Way back in 1977 Gunther von Hagens created a remarkable technique called plastination, which is simply an anatomy procedure that replaces the fat and water in a corpse with plastic.
With such a discovery in the field of medical science, von Hagens had to patent it and eventually brought it international attention with his greatest subject…Michael Jackson.
Hmm, too soon?
For the next twenty years Dr. von Frankenstein continued to expand his plastination procedure going from small specimens to whole body specimens to the founding of the Institute of Plastination to his most famous accomplishment, Body Worlds.
The idea behind Body Worlds is to have corpses positioned into lifelike poses to form some sort of educational/art exhibit hybrid.
The first Body Worlds exhibit took place in Japan in 1995 and hasn’t slowed down one bit since. The exhibition has showed up in 50 cities throughout Asia, Europe and North America and capturing some more than 26 million visitors.
With such a unique exhibit, you know seeing a person skinned and dissected to muscle and bone and then posed like an action figure, von Hagens and his Body Worlds have been a part of a lot of controversy.
Obviously, there’s a religious concern. The Catholic Church and members of the Jewish community have been vocal in their distaste of Body World.
In 2007, the Bishop of Manchester began a crusade against von Hagens, believing that Body Worlds will deprive the National Health Service of organs for transplants. He also launched a website where people can get facts and sign a petition against Body Worlds.
There’s also a disturbing, and rational, concern over where von Hagens receives his cadavers. It has been speculated that he has received bodies from hospital patients in Kyrgystan and executed prisoners in China.
In fact, in 2004, he returned seven corpses to China because he could not prove that they weren’t executed prisoners. Earlier this year, a French judge ordered the exhibit to be closed so the deceased could receive a proper burial.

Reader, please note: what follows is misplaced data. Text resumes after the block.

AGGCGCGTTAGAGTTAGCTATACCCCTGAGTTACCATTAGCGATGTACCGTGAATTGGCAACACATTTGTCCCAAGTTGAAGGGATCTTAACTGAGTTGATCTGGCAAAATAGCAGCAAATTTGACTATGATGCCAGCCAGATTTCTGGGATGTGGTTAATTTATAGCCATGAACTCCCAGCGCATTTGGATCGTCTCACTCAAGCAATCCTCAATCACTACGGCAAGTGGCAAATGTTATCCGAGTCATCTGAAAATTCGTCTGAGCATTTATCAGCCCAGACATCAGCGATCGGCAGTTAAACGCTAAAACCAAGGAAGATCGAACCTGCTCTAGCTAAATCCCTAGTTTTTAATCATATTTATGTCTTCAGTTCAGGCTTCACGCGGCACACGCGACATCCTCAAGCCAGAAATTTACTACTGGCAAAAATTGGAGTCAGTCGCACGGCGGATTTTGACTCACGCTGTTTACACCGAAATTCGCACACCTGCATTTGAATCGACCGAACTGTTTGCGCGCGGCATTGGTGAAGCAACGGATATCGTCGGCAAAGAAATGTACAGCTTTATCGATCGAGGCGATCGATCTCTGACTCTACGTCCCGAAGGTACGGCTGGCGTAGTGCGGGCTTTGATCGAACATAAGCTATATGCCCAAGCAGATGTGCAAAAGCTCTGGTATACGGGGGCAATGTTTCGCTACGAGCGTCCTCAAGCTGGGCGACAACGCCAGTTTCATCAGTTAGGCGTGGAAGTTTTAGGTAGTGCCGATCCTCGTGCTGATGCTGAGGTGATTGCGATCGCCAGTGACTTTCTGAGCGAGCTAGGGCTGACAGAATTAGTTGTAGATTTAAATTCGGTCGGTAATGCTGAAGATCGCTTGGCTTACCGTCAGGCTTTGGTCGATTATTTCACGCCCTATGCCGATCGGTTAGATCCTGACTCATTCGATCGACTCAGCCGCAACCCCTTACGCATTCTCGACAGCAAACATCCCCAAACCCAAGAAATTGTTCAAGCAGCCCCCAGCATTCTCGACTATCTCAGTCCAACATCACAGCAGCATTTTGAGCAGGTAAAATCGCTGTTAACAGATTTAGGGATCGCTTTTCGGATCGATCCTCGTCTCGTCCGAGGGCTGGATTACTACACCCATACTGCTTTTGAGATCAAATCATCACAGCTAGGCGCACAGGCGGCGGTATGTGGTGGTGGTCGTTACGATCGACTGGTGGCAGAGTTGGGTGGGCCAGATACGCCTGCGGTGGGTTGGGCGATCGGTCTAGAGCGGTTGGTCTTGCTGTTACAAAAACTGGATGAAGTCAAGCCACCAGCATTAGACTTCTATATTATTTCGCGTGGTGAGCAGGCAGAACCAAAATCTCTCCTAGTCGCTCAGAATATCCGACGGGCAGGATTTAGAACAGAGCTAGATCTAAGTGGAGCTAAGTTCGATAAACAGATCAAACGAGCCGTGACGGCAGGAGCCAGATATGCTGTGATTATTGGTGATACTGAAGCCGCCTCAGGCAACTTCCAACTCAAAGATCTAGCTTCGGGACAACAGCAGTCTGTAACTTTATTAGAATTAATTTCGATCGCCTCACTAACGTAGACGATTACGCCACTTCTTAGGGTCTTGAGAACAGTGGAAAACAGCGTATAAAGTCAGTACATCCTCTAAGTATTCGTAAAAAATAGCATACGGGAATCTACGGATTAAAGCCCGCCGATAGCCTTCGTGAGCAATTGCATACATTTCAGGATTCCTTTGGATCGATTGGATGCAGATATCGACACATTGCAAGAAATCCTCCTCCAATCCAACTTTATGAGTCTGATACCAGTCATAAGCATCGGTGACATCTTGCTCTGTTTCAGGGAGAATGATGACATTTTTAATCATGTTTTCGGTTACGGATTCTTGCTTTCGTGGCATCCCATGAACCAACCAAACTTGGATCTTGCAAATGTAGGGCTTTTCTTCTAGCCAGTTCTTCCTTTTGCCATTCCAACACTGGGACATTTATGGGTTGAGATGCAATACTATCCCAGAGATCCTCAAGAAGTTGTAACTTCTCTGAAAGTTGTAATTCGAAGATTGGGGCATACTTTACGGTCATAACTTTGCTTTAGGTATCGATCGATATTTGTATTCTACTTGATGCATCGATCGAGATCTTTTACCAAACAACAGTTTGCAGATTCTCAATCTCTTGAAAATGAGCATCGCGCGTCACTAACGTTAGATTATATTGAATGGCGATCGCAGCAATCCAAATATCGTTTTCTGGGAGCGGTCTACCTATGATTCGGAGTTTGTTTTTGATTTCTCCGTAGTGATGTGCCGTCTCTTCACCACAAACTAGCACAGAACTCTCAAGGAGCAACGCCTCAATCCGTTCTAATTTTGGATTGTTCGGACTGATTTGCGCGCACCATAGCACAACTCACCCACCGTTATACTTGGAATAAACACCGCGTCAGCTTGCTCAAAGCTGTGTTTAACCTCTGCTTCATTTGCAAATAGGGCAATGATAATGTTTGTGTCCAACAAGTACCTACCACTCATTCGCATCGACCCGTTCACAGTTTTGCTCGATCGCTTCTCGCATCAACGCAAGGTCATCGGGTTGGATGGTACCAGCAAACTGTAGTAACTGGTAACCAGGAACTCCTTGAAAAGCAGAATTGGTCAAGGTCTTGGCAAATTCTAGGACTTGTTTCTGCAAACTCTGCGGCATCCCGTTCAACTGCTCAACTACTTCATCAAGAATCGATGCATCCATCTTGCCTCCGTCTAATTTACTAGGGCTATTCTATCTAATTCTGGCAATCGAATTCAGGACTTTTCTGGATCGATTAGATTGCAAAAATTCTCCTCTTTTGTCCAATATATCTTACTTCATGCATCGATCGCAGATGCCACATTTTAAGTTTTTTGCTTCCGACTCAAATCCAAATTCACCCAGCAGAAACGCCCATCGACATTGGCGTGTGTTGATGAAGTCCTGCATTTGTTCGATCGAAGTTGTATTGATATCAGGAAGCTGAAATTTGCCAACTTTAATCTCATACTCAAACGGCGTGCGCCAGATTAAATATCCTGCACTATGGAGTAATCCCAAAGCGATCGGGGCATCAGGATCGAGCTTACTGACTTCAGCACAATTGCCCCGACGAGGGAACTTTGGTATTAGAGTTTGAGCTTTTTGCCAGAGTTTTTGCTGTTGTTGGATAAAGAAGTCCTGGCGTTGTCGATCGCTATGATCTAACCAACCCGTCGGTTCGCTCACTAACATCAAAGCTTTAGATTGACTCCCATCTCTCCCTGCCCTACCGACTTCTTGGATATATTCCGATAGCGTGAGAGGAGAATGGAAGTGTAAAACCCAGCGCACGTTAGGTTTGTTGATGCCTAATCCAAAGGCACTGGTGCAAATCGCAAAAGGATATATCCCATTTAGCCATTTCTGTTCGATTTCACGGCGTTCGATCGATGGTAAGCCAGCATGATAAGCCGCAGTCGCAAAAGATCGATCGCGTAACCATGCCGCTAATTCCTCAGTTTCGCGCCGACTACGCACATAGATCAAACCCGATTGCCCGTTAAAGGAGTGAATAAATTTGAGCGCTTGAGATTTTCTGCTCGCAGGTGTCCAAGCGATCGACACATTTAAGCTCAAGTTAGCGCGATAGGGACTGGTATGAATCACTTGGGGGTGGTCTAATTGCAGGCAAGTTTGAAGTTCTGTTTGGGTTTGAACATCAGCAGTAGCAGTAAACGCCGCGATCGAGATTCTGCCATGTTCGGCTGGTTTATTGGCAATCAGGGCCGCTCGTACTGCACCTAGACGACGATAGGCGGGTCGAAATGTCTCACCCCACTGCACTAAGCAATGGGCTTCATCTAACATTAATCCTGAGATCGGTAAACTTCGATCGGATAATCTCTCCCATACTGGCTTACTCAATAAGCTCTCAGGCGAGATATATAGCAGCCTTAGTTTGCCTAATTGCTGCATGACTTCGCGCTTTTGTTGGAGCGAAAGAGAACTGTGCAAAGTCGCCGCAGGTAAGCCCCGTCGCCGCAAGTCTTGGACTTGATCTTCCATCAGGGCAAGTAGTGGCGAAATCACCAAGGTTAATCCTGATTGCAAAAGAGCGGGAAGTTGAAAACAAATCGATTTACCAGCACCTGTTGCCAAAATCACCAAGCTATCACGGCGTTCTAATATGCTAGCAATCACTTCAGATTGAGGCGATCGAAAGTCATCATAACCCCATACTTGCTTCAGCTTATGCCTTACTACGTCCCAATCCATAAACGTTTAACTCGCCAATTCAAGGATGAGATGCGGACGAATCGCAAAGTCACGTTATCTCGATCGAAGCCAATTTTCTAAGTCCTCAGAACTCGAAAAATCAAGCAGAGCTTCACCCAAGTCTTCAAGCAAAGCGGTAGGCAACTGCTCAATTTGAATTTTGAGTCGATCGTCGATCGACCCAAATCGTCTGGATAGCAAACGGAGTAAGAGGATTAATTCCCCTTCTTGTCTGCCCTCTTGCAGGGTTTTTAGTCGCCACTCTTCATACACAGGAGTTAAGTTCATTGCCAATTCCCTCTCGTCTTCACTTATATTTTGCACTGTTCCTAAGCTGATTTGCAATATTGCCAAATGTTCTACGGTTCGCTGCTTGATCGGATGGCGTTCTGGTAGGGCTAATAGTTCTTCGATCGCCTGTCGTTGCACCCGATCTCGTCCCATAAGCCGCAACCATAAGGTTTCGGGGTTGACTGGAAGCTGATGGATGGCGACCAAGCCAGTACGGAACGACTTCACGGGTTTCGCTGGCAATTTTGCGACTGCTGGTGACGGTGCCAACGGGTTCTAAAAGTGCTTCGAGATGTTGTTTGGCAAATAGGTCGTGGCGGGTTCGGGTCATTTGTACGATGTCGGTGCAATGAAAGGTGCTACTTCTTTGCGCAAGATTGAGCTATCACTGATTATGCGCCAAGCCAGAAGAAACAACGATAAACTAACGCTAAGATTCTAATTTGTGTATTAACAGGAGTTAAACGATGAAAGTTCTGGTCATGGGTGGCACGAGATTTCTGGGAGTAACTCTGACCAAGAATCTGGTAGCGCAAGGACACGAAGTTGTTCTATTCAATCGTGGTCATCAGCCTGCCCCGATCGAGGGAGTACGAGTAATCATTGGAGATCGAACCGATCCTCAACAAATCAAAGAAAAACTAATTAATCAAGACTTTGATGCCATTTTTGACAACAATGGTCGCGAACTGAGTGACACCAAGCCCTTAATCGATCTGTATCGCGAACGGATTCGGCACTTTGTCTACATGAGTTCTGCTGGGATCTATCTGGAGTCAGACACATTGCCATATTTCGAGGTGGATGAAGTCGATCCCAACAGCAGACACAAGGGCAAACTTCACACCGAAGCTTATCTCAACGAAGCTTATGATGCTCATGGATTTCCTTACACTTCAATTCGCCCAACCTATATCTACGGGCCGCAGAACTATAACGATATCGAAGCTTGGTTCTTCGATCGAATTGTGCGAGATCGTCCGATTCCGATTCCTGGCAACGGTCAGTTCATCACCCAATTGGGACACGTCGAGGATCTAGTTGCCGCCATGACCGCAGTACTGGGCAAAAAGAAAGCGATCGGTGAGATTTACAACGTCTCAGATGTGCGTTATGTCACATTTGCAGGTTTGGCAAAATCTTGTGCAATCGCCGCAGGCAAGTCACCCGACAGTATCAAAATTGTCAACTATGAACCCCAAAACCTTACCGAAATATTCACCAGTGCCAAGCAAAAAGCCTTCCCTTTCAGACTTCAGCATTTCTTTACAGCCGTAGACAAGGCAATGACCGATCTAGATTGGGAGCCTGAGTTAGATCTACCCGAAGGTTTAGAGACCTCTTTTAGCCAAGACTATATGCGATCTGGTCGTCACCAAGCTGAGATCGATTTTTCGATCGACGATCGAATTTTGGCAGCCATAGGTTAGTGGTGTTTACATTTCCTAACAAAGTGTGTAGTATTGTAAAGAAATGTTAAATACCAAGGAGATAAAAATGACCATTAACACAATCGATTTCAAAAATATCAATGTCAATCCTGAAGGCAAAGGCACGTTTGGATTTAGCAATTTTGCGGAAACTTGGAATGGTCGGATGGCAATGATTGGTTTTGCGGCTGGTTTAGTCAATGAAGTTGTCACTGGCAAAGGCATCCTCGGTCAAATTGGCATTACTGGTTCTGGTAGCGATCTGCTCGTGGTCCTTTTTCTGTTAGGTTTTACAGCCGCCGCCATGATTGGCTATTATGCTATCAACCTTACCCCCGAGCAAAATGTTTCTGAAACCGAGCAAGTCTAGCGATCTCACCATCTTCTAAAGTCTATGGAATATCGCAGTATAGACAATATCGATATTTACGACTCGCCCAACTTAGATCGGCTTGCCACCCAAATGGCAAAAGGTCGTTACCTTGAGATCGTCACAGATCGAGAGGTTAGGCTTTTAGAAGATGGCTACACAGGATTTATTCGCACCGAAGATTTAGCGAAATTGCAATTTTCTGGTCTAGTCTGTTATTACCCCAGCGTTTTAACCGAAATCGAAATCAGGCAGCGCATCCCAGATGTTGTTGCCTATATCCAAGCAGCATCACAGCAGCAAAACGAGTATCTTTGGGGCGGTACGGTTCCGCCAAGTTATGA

It’s even been argued that Body Worlds is sexist. Some believe that because men are forever placed in heroic and manly positions like riding a horse, playing chess or shooting some hoops. Women, on the other hand, are placed in stereotypical positions, like one having her opened up to expose her womb with an unborn child, to girly activities like yoga or figure skating.
Shit, even animal rights activists were after von Hagens after he plastinated a gorilla in 2003 because he did not have the legal right to the protected animal. However, the Hanover Zoo, where the gorilla resided, gave it to von Hagens so we could compare humans and gorillas. Since the exhibit has featured animals, such as horses, camels, reindeer and giraffes, expect more of these incidents to pop up.
Then there was some uproar back in May over the exhibit “Life Cycles,” which showed cadavers from birth to death. Obviously there was concern over using little corpses and there was even a pair doing the nasty.
I guess Von Hagens liked that last idea.
The “Cycle of Life” exhibit opened in Zurich in September, which featured more cadavers having sex. Yup, that’s right. Two skinned people getting it on, forever and forever. A German politician called it “revolting” and “unacceptable”.
Hey, this is probably the best way for someone to have their body stored after they die. I mean you could either be worm food, cremated or set in plastic and placed in a sexual position. I think I’d sign up for the last one.
Despite all the controversy, that will surely continue; Body Worlds is still rolling along, and has no sign of slowing down.
The exhibit continues to tour around the world fascinating and disgusting thousands of people. As of 2008, there are 8,600 future Body World donors worldwide.